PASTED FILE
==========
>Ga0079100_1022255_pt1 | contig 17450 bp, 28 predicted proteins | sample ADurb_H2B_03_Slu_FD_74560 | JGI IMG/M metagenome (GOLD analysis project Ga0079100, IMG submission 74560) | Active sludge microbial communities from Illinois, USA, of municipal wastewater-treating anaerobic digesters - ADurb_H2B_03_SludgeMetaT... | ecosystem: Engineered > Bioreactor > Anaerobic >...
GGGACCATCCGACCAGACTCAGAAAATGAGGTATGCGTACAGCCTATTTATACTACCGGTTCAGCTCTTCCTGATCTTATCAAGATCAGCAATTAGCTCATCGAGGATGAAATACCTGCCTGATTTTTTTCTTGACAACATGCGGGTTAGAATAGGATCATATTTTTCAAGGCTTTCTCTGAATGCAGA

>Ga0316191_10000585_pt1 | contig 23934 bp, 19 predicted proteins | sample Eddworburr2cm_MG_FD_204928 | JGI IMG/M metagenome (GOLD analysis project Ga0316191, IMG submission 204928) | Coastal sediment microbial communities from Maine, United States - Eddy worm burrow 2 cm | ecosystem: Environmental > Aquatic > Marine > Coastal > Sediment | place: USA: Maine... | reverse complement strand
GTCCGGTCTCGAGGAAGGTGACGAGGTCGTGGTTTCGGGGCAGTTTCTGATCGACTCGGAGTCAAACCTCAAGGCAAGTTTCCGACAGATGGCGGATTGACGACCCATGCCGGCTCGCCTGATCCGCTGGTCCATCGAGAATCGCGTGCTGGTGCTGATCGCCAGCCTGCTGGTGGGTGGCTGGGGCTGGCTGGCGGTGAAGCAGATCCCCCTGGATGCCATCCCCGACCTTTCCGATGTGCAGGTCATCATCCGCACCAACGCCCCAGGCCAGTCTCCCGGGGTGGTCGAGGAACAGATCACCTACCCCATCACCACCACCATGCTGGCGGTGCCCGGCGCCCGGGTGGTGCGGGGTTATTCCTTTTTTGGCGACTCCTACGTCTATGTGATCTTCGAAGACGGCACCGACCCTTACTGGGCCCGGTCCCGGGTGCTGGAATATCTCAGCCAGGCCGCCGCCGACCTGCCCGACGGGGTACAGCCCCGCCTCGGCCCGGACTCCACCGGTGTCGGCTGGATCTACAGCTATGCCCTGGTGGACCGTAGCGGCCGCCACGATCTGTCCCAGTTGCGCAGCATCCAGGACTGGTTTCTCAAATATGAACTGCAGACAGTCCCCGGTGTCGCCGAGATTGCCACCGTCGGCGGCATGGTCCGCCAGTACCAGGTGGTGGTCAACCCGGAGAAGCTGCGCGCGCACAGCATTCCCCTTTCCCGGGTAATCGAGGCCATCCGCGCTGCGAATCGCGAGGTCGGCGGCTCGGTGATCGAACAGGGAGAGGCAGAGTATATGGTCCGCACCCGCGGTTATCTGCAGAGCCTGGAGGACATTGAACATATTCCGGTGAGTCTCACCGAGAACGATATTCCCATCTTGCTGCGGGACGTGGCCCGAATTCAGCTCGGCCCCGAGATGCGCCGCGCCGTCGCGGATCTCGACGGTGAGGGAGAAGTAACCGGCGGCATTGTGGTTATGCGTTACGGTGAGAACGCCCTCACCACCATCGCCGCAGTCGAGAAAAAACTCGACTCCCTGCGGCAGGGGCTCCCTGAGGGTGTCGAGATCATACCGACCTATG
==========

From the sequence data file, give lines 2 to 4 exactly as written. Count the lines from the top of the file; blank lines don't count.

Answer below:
GGGACCATCCGACCAGACTCAGAAAATGAGGTATGCGTACAGCCTATTTATACTACCGGTTCAGCTCTTCCTGATCTTATCAAGATCAGCAATTAGCTCATCGAGGATGAAATACCTGCCTGATTTTTTTCTTGACAACATGCGGGTTAGAATAGGATCATATTTTTCAAGGCTTTCTCTGAATGCAGA

>Ga0316191_10000585_pt1 | contig 23934 bp, 19 predicted proteins | sample Eddworburr2cm_MG_FD_204928 | JGI IMG/M metagenome (GOLD analysis project Ga0316191, IMG submission 204928) | Coastal sediment microbial communities from Maine, United States - Eddy worm burrow 2 cm | ecosystem: Environmental > Aquatic > Marine > Coastal > Sediment | place: USA: Maine... | reverse complement strand
GTCCGGTCTCGAGGAAGGTGACGAGGTCGTGGTTTCGGGGCAGTTTCTGATCGACTCGGAGTCAAACCTCAAGGCAAGTTTCCGACAGATGGCGGATTGACGACCCATGCCGGCTCGCCTGATCCGCTGGTCCATCGAGAATCGCGTGCTGGTGCTGATCGCCAGCCTGCTGGTGGGTGGCTGGGGCTGGCTGGCGGTGAAGCAGATCCCCCTGGATGCCATCCCCGACCTTTCCGATGTGCAGGTCATCATCCGCACCAACGCCCCAGGCCAGTCTCCCGGGGTGGTCGAGGAACAGATCACCTACCCCATCACCACCACCATGCTGGCGGTGCCCGGCGCCCGGGTGGTGCGGGGTTATTCCTTTTTTGGCGACTCCTACGTCTATGTGATCTTCGAAGACGGCACCGACCCTTACTGGGCCCGGTCCCGGGTGCTGGAATATCTCAGCCAGGCCGCCGCCGACCTGCCCGACGGGGTACAGCCCCGCCTCGGCCCGGACTCCACCGGTGTCGGCTGGATCTACAGCTATGCCCTGGTGGACCGTAGCGGCCGCCACGATCTGTCCCAGTTGCGCAGCATCCAGGACTGGTTTCTCAAATATGAACTGCAGACAGTCCCCGGTGTCGCCGAGATTGCCACCGTCGGCGGCATGGTCCGCCAGTACCAGGTGGTGGTCAACCCGGAGAAGCTGCGCGCGCACAGCATTCCCCTTTCCCGGGTAATCGAGGCCATCCGCGCTGCGAATCGCGAGGTCGGCGGCTCGGTGATCGAACAGGGAGAGGCAGAGTATATGGTCCGCACCCGCGGTTATCTGCAGAGCCTGGAGGACATTGAACATATTCCGGTGAGTCTCACCGAGAACGATATTCCCATCTTGCTGCGGGACGTGGCCCGAATTCAGCTCGGCCCCGAGATGCGCCGCGCCGTCGCGGATCTCGACGGTGAGGGAGAAGTAACCGGCGGCATTGTGGTTATGCGTTACGGTGAGAACGCCCTCACCACCATCGCCGCAGTCGAGAAAAAACTCGACTCCCTGCGGCAGGGGCTCCCTGAGGGTGTCGAGATCATACCGACCTATG